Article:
Sunshine Hospice admits defeat in council battle
A SUNSHINE Coast hospice care provider has admitted defeat in the face of Sunshine Coast Council opposition and withdrawn its development application to build a new six-bed hospice.
The decision comes exactly 12 months after Sunshine Hospice announced it had identified a 6100m2 land parcel at 7-15 Illuka Street, Buderim for the future hospice, with final purchase of the land subject to council development approval.
The Sunshine Hospice board wrote a heartfelt letter to its 200 volunteers, sharing the news their shared dreams of building a new hospice had been dashed.
According to Sunshine Hospice managing director Sue Mason-Baker, the past few years had been an expensive and frustrating time for the charity.
"The board and the volunteers have worked so hard for many years to realise the goal of creating the coast's first ever purpose-built community hospice," Ms Mason-Baker said.
"We spent years searching for a suitable block of land. We then engaged a visionary local architecture firm to design a facility that was unobtrusive, providing a tranquil environment for patients and surrounded by natural bushland and landscaped areas.
"None of us could have predicted what unfolded next. Along with a top urban planning consultancy, we attended many meetings with council staff, both before and after lodging the DA.
"We undertook community engagement and we tried to engage with local Cr Christian Dickson, but with limited success."
Ms Mason-Baker said many people had misconceptions about hospices.
"A hospice is not a hospital, but rather a peaceful home away from home," she said.
"Yet the local community objected to it."
The application received 674 submissions with 159 objecting and 515 supporting.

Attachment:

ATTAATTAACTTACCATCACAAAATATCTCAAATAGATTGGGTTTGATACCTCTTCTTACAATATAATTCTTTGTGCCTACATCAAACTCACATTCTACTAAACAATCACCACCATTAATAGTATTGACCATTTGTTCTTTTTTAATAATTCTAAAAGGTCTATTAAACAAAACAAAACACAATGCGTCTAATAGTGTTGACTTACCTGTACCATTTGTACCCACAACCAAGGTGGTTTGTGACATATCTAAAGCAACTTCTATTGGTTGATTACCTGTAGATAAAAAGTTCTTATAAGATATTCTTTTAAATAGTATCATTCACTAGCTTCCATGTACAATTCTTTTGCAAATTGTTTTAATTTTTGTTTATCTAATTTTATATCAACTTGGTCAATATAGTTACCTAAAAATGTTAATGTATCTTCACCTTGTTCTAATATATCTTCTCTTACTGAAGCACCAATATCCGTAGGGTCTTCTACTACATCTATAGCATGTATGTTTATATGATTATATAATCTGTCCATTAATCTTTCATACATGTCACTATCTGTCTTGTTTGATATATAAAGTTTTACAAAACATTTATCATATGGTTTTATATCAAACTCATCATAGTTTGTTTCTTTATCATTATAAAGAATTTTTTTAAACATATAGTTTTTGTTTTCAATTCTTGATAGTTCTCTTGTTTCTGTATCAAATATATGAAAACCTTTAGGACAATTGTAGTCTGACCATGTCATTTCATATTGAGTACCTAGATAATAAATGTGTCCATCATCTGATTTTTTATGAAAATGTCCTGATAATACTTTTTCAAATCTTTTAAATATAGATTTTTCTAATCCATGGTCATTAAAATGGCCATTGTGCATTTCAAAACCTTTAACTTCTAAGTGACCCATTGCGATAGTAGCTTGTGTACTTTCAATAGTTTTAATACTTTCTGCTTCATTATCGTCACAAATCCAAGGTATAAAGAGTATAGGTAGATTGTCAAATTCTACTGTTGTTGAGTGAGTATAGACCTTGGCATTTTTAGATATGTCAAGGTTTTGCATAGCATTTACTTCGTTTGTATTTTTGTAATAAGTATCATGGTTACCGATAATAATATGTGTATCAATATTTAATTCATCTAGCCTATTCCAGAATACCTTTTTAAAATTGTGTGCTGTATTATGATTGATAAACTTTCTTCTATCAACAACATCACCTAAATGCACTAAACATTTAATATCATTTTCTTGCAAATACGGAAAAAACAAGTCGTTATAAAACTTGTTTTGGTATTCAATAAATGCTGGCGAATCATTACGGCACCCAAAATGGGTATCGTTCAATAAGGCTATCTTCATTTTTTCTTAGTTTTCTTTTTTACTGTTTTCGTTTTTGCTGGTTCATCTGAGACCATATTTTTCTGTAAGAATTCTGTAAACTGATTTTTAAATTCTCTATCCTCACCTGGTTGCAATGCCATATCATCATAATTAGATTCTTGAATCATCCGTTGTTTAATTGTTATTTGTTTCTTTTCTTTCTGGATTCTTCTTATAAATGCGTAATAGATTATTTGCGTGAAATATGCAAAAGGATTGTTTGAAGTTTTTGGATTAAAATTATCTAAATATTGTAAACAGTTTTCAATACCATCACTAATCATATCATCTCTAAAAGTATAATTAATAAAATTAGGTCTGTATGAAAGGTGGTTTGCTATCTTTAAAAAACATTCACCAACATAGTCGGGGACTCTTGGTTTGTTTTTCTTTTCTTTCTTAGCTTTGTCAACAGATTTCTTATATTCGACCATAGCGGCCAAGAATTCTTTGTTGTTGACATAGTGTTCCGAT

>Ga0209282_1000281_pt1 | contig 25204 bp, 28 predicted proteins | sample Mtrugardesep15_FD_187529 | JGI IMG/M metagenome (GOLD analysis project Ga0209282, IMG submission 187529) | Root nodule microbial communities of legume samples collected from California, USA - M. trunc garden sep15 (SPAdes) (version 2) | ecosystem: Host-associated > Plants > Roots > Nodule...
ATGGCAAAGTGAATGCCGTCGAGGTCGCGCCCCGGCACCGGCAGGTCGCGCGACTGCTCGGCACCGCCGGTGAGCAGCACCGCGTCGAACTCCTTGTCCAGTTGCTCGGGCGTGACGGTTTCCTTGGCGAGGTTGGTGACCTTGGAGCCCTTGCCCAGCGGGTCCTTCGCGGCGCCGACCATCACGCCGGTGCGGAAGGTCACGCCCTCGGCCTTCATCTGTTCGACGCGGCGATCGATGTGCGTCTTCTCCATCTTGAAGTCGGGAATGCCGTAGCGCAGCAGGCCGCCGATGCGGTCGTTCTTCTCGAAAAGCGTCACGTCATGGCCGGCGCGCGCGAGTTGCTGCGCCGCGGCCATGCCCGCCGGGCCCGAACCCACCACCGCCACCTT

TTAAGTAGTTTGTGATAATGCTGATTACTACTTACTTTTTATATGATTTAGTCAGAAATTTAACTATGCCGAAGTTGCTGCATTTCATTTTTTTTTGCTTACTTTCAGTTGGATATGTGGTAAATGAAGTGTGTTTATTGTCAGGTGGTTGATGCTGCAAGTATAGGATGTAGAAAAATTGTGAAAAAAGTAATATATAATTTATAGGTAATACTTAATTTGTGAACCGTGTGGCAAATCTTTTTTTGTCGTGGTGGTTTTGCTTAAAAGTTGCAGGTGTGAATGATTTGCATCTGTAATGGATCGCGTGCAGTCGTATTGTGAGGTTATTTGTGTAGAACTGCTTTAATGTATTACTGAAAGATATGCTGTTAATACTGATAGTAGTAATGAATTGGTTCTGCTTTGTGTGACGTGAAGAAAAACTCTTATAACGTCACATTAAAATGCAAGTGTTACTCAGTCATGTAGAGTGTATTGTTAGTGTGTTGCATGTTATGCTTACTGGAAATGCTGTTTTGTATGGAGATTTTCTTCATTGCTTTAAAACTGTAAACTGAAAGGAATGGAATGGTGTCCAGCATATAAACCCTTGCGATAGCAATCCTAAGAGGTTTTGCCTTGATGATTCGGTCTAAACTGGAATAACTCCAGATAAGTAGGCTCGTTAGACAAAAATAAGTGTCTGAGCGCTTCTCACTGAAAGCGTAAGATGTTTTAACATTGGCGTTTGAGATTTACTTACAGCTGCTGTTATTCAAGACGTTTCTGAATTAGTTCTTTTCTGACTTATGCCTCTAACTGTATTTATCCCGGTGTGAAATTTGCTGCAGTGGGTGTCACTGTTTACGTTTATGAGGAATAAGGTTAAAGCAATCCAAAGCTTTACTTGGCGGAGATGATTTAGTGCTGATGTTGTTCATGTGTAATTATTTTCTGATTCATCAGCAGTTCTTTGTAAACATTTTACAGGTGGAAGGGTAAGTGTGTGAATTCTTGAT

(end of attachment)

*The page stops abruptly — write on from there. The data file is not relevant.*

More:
She said Cr Dickson supported the local objectors and shared their side of the story with local media.
"In December last year, councillors were to consider our application, with council planning staff recommending against it," Ms Mason-Baker said.
"We were told if we went away and addressed certain issues raised by planning staff, we would gain support for the DA."
Ms Mason-Baker said they went back to the drawing board, spending more time and money on redesign.
"Keep in mind, this is a six-bed hospice, not a massive facility," she said.
"By this time, the local election was looming and we were told council could not consider our DA until after the election was over.
"Finally, last week, council planning staff advised that our DA would be considered at the May 28 council meeting, but that they were still recommending refusal.
"Over the weekend, our board made the painful and difficult decision to withdraw the application.
"The group decided that council's five new councillors were highly unlikely to vote against the recommendations of the planning staff.
"Additionally, the board recognised that because of COVID-19, fundraising efforts have been severely curtailed and also that federal and state governments would now have less budget to support projects like ours."
Ms Mason-Baker said the board was already starting a strategic review process to work out how best Sunshine Hospice could support end-of-life care on the Sunshine Coast.
Cr Dickson said council officers thoroughly assessed the proposed changes and prepared a report for determination of the application at the May ordinary meeting for a decision by council.
"On May 20, the applicant's planning consultant wrote to council on behalf of the applicant advising that the application is withdrawn, as provided for under the State Government legislation," Cr Dickson said.
"As the application has been withdrawn by the applicant, it will be removed from the May ordinary meeting agenda."